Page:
Sound-wise, we were working with [supervising sound editor] Mark Stoeckinger at Formosa Group. We were able to send some scenes his way that needed some more intense sound work, whether it was gunshots or we have an underwater section. They would send us stems, either in the form of several mono tracks or often a 5.1 track. Then as we were cutting and doing previews, we would sit down and do a real mix on a stage for the preview and then we would get the full mix stem back from that. We would replace everything in our sound track with the stem and go forward from there, repeat that process again for as many previews as we had.

CE: What role did your assistant editors play in the process?

ES: In New York I had John Cook for dailies. He was my first assistant editor. And he got the show set up and organized. In between John and Nick Ellsberg, who was the second assistant editor both in New York and then also L.A., by the time that we had left New York, they had done such a great job already starting with our temp muzzle flashes and temp blood and temp sound effects for all the action scenes, that they really got us off to a great start.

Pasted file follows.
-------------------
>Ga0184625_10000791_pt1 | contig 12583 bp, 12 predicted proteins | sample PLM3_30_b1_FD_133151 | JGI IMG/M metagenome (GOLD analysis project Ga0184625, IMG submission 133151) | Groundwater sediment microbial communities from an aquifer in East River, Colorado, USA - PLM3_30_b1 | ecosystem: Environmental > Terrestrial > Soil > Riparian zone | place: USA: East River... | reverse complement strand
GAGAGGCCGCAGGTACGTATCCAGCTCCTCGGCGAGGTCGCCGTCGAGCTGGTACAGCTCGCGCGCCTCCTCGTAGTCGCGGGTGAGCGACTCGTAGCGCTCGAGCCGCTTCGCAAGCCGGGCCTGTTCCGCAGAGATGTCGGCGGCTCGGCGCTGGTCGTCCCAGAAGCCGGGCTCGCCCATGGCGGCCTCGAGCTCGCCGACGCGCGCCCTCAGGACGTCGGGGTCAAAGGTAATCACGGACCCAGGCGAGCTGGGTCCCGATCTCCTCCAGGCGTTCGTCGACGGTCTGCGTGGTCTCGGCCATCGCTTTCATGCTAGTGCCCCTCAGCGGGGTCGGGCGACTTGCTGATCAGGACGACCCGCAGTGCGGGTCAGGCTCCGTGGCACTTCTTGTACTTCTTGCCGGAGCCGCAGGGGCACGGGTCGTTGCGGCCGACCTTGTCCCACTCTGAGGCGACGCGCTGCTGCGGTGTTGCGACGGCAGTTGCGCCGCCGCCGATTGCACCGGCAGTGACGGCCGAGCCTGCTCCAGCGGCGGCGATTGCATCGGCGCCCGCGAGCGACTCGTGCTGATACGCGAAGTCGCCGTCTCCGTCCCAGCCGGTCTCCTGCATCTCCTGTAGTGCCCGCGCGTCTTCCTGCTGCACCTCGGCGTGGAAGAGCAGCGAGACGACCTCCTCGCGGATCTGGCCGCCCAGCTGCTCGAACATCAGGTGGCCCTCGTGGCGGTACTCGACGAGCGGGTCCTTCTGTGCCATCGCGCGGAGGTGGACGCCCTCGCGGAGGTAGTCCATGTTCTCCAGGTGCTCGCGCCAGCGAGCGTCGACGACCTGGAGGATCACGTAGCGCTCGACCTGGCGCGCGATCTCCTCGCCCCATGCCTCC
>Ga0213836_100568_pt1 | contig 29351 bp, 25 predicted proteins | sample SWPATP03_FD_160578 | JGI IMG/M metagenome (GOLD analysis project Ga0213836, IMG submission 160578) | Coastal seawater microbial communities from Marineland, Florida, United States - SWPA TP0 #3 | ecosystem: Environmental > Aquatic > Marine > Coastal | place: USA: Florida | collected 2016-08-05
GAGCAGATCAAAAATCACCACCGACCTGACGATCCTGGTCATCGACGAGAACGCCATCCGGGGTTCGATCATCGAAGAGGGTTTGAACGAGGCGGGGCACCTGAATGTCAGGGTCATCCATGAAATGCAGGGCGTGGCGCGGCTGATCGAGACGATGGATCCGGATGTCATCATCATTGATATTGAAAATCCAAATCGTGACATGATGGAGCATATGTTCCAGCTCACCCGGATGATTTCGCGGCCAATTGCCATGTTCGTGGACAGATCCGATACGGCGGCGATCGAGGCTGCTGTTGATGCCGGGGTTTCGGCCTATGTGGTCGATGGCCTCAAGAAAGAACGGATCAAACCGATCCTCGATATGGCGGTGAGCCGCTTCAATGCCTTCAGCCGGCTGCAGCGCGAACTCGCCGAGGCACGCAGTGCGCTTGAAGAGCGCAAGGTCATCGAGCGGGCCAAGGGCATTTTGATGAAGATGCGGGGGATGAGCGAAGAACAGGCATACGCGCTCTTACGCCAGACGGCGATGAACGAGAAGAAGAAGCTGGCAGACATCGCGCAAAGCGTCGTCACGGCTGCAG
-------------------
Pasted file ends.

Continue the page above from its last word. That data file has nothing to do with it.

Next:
By the time we started post-production on the director’s cut, a lot of that sound and visual effects work had already been started and was already in pretty good shape. Nick moved out to L.A. and continued on as the second assistant editor. Halima Gilliam came on as the first assistant editor, and then the two of them ran the assistant side of the cutting room, which as we got closer and closer to the finish, got the typical busy level that you usually find on a show like this, where everybody suddenly needs everything all the time. But they were really great at keeping everything running smoothly and making sure that everybody had what they needed and that the departments had what they needed to have in order do their work on the film.

CE: Overall, how would you describe the editorial style that you were going for?

ES: We try to stay wide and long, and only cut when something breaks in the take, or if there’s a need to highlight a particular move. Our paramount goals are to make sure that the audience knows that these are real people doing the martial arts and the action, these are real actors. You know Keanu, and [Halle Berry], they’re doing all of the action that you see on screen, so we don’t cut away. We live in an angle as long as we can, so that you can see that yes, it’s really them.